- The Magazine
Review by Tim Plant
Rating: (3 out of 5)
Friday, 10/19/2007, 7:00 PM
Feature presentation, $10 at Lincoln Theatre
ONE OF MY mother’s favorite adages is, ”You’ve made your bed, now you have to lie in it.” While I try to steer clear of repeating such phrases, it’s hard not to think of this one while watching Out at the Wedding. Because with all the people that Alex (Andrea Marcellus) is deceiving, her bed is going to be really crowded.
The fun begins when Alex is erroneously outed at her sister’s wedding, but doesn’t tell the truth because, for once, she and her sister are getting along. Alex’s real secret is that she’s engaged to a African American, Jewish man, Dana (Mystro Clark), which is kept under wraps because she doesn’t think he will be accepted by her Southern family. So when her sister Jeannie (Desi Lydic) insists on visiting New York to meet Dana, Alex and her gay BFF enlist the help of random lesbian Risa (Cathy DeBuono) to play the part of Dana. Hilarity ensues. Sorta.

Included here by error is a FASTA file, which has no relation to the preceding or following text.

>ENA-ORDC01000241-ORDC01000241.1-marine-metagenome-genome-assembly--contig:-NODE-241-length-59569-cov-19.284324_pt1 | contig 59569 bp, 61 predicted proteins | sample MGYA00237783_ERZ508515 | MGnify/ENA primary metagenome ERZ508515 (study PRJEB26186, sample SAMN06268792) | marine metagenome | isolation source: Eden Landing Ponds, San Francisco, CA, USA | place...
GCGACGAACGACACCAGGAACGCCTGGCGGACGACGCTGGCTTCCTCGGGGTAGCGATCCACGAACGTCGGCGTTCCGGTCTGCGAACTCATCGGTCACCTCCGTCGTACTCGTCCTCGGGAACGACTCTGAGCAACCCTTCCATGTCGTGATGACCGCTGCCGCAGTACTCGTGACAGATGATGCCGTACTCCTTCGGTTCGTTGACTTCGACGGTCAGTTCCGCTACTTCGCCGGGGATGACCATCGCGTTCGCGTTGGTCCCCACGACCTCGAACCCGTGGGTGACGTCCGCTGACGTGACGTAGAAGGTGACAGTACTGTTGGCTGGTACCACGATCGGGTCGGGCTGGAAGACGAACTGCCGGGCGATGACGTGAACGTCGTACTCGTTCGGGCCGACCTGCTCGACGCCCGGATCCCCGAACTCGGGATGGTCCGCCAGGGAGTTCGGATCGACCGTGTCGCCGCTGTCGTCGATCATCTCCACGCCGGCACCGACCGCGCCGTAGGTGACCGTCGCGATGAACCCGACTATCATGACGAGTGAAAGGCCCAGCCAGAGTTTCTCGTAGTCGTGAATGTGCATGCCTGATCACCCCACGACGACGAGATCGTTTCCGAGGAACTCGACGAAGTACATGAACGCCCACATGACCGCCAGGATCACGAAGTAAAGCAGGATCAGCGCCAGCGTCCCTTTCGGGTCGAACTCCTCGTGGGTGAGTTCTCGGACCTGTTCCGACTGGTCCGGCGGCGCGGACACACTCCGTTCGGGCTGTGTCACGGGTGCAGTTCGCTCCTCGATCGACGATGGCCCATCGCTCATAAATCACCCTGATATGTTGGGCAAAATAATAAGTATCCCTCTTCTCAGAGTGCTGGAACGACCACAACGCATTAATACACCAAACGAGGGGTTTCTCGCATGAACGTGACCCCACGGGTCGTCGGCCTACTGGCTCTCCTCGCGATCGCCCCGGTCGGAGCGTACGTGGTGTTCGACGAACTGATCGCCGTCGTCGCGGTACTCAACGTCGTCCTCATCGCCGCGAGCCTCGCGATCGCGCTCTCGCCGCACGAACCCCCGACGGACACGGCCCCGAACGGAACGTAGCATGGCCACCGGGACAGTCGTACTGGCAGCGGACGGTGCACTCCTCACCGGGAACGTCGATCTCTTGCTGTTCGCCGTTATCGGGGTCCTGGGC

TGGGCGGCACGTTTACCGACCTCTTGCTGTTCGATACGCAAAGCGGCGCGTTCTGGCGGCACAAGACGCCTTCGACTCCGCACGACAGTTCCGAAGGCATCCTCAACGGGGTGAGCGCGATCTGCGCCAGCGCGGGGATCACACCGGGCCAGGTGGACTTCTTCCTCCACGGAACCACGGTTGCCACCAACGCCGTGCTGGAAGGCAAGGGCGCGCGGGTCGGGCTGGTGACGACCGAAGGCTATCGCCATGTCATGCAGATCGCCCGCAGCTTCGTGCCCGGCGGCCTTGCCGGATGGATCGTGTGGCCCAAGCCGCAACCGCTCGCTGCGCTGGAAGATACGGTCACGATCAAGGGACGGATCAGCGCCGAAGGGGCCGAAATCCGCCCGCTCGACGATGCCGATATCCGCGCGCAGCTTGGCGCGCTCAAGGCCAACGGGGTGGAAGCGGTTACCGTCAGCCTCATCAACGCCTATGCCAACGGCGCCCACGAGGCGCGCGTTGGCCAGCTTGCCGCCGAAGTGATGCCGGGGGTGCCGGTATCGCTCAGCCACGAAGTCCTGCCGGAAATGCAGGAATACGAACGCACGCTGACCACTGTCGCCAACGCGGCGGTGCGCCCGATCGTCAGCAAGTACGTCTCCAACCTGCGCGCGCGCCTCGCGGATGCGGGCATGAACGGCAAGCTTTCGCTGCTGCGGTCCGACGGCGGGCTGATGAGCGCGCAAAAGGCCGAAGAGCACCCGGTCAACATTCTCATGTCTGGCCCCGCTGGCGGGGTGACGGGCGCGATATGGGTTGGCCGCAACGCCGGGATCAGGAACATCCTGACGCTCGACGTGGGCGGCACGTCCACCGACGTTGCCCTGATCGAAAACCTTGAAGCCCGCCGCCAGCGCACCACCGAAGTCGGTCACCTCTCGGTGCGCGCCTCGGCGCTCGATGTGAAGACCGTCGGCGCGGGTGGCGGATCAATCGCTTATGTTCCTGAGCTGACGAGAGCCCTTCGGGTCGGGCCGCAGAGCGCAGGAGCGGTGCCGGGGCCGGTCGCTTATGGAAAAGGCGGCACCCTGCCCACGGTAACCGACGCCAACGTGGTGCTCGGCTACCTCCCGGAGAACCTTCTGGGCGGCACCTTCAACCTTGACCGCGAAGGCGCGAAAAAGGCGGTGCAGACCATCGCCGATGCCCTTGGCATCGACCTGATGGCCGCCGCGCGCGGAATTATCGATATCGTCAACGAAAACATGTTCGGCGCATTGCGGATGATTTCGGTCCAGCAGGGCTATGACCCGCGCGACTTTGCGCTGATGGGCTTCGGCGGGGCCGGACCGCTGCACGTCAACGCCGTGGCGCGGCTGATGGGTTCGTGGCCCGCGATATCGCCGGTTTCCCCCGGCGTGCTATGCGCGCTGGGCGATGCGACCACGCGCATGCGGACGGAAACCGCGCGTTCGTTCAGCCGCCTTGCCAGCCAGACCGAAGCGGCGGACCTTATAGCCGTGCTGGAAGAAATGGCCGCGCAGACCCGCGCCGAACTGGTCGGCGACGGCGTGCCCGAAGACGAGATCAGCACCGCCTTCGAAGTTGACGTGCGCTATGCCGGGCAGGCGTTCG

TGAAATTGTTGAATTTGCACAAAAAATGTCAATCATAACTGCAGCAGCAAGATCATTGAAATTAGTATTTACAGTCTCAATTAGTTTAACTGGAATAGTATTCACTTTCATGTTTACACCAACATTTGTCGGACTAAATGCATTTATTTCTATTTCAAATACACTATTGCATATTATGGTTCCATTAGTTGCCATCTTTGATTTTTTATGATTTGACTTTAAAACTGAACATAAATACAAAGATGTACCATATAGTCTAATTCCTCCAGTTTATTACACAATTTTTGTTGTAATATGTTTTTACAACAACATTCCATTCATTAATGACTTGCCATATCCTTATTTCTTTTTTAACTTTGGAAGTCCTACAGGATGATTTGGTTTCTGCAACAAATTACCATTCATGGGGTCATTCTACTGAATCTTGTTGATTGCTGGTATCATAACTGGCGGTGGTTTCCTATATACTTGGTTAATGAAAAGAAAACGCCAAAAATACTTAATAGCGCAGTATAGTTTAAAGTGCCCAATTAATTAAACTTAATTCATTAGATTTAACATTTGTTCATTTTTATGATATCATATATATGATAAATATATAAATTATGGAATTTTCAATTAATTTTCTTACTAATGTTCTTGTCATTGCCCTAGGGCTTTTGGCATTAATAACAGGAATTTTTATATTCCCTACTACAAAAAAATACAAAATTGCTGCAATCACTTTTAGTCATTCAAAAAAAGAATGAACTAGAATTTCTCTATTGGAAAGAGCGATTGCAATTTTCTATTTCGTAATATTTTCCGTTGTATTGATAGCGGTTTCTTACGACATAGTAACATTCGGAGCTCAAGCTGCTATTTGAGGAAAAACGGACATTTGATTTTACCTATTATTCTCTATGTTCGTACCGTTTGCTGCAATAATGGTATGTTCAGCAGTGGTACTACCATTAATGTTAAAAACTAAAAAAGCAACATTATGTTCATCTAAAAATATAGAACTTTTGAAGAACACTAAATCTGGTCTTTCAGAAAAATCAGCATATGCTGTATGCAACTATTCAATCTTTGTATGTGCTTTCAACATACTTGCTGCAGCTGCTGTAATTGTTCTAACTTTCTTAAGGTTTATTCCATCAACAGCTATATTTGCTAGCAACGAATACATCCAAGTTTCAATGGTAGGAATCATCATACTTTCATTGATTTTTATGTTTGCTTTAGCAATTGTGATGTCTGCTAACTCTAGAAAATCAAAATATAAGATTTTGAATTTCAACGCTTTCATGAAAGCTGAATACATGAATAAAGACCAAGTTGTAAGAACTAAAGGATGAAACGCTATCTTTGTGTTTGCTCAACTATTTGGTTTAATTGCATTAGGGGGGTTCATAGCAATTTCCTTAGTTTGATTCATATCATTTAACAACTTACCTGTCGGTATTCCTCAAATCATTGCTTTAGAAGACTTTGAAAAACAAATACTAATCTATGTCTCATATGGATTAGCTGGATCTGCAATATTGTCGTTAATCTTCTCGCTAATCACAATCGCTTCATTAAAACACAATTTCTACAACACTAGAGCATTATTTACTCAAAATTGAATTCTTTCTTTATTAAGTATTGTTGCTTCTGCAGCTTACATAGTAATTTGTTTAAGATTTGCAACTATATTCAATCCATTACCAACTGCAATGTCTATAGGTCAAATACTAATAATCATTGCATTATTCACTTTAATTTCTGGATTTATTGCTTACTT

Though it’s a comedy, when one character is so willing to deceive everyone in her life, you don’t really like her. Meanwhile, gay friend Jonathan (Charlie Schlatter) has his new boyfriend on a secret diet, since he’s great in every way but 30 pounds overweight. Alex and Jonathan are perfect for each other! It’s tempting to dismiss them and say, ”You got what you deserve!”
The set up for some of the funnier scenes require leaps (and bounds) of faith, but future in-laws played by Reginald Veljohnson and Mink Stole are wonderfully utilized. The truly exceptional scenes are the ones where the sparks start to fly between Risa and Jeannie, because little sis is visiting New York with more than sightseeing on the agenda.
Playwright Paula Goldberg is a former One in Ten ”Plant-a-Seed” award winner and the organization presented a staged reading of the screenplay years ago. Unfortunately, the transition to film has made the characters more neurotic and less likable (or time has soften my memory). In the end, Out at the Wedding is probably like most weddings: the guests may have a nice time, but it means more to those actually participating in the process. — TP
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